Mobile Phone Recyclers and the 'Recyclers Charter'
Turning your unwanted phone into cash by selling it to a mobile phone recycler has become increasingly popular. It was identified that criminals were also using this as an opportunity to dispose of their stolen goods. In order to combat this the Recyclers Charter was developed to stop the outlet of stolen goods through Recycling companies within the UK, and consequently reduce the opportunities for the thief to profit from their crimes. The Unit along with the Home Office and the Mobile Phone Industry (Represented by "Telecommunications UK Fraud Forum" TUFF) came together with the Recycling community in order to provide an honest and transparent service to the public and to agree a set of Actions to prevent stolen mobile phones guiding principles.
What this means to the public is that the Recycler checks on the National Mobile Phone Register (NMPR), the central Registry of Mobile phones (at their expense) to ensure that the phone that they are being offered is not stolen. There are approximately 70 million active handsets in the UK of which up to a million plus a year are reported to the Police/Networks as no longer being in the possession of their rightful lawful owner and are entered onto a central stolen phone database. If the phone is identified as stolen during this check, the Police Force or Network making the entry are notified within 24 hours of the check by the Central Agency, a company called CheckMEND Due-diligence Recipero. The Recyclers do not notify the Police this is undertaken by Recipero, after which they are under obligation to deal with the property in accordance with the code. The Police will then make enquiries as to who has offered the phone for recycling and how they have come by it. Some Recyclers conduct a pre-check before agreeing to buy the phone and if this fails because the item is stolen the Police will be notified by Recipero in the same way as if the phone was present.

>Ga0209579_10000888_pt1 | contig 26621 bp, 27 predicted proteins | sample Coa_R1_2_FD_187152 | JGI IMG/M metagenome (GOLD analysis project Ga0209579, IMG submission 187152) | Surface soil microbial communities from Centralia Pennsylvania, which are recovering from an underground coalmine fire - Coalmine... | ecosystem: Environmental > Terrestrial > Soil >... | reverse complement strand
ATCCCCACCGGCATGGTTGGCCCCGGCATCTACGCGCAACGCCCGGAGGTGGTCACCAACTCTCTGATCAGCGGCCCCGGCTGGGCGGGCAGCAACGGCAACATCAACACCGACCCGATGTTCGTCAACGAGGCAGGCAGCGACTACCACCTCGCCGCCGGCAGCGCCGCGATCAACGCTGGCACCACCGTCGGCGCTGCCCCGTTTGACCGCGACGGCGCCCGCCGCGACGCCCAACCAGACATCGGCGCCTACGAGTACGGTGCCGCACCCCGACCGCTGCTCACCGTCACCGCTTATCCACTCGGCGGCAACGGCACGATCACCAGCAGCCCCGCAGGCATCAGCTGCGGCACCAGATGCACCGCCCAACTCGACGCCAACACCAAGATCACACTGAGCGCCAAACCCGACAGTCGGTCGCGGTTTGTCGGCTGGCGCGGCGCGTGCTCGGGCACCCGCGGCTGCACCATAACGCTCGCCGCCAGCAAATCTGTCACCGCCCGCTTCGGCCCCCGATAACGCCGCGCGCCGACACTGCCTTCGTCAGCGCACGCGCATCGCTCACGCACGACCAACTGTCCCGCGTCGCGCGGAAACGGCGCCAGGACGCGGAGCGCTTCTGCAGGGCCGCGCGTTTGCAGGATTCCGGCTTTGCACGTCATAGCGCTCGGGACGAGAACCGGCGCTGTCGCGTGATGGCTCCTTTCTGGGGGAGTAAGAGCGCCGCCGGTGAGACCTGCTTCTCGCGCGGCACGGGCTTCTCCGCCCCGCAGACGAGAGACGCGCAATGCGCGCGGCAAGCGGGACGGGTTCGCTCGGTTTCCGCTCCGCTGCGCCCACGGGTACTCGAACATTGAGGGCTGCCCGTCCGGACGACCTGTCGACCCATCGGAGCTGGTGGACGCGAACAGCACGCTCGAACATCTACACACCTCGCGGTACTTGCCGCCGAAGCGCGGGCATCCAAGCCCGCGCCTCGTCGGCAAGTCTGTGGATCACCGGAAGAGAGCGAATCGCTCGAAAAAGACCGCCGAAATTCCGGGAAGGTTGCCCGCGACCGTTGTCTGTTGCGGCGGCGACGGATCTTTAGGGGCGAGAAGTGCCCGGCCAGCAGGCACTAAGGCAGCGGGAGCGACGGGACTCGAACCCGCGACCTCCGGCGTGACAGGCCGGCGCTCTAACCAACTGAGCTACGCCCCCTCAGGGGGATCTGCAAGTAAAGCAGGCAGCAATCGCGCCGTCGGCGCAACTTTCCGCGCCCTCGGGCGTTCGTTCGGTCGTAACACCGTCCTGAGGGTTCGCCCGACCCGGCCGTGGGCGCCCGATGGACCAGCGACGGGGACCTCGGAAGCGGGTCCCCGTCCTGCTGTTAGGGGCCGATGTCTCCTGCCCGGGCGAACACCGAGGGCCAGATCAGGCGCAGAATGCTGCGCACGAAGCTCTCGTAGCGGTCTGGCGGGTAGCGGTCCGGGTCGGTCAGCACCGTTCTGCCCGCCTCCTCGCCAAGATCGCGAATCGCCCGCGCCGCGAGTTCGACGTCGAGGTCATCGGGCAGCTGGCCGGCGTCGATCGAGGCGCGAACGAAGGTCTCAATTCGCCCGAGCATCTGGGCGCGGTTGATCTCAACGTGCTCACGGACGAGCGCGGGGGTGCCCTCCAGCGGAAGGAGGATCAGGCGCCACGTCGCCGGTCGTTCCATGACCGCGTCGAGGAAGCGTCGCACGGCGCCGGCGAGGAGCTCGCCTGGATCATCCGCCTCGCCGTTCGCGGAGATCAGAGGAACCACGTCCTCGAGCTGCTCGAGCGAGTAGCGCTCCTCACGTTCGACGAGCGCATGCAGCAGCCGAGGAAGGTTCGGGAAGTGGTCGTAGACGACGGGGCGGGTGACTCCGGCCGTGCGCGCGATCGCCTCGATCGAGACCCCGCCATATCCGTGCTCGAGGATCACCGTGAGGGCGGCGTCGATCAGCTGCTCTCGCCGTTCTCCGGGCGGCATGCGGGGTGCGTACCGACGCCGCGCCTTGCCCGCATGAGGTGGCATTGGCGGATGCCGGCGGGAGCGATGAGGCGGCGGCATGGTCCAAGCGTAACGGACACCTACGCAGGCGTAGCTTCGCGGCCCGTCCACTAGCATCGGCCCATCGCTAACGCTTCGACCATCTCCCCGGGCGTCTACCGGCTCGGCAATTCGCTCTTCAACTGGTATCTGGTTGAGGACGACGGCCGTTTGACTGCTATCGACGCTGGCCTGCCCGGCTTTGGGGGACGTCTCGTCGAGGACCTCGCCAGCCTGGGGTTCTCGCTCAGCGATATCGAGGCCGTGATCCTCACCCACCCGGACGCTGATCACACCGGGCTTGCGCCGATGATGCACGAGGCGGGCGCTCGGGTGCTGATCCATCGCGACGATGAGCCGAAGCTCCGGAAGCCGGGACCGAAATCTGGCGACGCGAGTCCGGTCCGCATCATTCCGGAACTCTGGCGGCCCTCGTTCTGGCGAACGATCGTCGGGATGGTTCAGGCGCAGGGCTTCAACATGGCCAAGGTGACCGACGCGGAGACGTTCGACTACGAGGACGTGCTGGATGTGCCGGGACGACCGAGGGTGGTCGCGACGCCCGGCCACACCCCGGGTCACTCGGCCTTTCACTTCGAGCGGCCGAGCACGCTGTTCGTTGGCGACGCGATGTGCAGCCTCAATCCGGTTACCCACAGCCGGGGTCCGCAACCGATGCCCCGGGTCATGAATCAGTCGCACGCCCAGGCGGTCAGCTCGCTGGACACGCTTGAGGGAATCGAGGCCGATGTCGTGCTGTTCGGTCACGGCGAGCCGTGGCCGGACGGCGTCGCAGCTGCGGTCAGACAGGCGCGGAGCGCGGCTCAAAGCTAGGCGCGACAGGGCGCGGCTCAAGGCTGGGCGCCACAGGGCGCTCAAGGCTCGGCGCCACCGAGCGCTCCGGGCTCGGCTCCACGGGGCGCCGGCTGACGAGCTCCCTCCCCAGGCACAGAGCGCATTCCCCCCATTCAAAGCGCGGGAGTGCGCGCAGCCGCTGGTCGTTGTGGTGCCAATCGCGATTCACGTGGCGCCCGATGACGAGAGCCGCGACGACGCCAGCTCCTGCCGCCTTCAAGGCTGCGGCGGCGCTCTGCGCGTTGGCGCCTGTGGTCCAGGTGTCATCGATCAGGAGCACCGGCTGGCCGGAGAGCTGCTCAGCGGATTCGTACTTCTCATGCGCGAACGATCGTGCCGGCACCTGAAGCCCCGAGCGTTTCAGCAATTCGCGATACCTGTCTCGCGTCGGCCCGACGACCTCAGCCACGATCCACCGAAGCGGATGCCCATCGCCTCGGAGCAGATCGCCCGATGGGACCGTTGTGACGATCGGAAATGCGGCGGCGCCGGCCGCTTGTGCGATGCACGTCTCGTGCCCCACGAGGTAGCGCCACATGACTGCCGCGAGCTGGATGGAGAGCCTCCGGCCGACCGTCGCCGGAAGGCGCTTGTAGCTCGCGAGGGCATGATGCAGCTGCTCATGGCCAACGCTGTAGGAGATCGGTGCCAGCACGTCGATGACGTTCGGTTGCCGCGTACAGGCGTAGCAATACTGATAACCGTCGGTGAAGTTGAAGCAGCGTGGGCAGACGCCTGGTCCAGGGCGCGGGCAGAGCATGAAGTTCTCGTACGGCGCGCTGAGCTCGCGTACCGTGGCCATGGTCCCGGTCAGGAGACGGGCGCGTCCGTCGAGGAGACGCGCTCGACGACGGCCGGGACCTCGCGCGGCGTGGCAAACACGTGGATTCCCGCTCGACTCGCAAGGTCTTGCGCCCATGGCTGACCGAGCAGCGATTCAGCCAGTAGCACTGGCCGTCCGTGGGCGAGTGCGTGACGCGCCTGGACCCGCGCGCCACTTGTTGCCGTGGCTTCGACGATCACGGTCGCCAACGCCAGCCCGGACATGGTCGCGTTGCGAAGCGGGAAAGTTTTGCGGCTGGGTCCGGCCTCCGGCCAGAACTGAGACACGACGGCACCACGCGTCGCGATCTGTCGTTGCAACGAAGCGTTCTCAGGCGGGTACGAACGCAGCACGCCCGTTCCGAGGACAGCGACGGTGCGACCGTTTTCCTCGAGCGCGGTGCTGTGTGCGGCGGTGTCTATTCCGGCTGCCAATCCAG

If you find that a phone you have offered for recycling has been refused then before contacting the Recycler consider where and how you obtained the phone and from whom; the price paid for the item and if a receipt was given.
Whilst it is accepted that individuals may innocently come into possession of stolen goods, title always remains with the loser.
Under this scheme to date, murders and many other serious crimes have been solved as a result of this initiative and as 40% of personal robberies and 12-15% of residential burglaries involve the theft of a mobile phone the potential to assist Police in their investigation of these crimes is obvious and those signed up to the charter are committed to protecting the public. The Recycler is acting under the obligation placed upon it under the code to support the community through reducing the outlets for stolen goods - once they are aware that an item is stolen they cannot return it to the sender.
- Recyclers Code of Practice (261 Kb)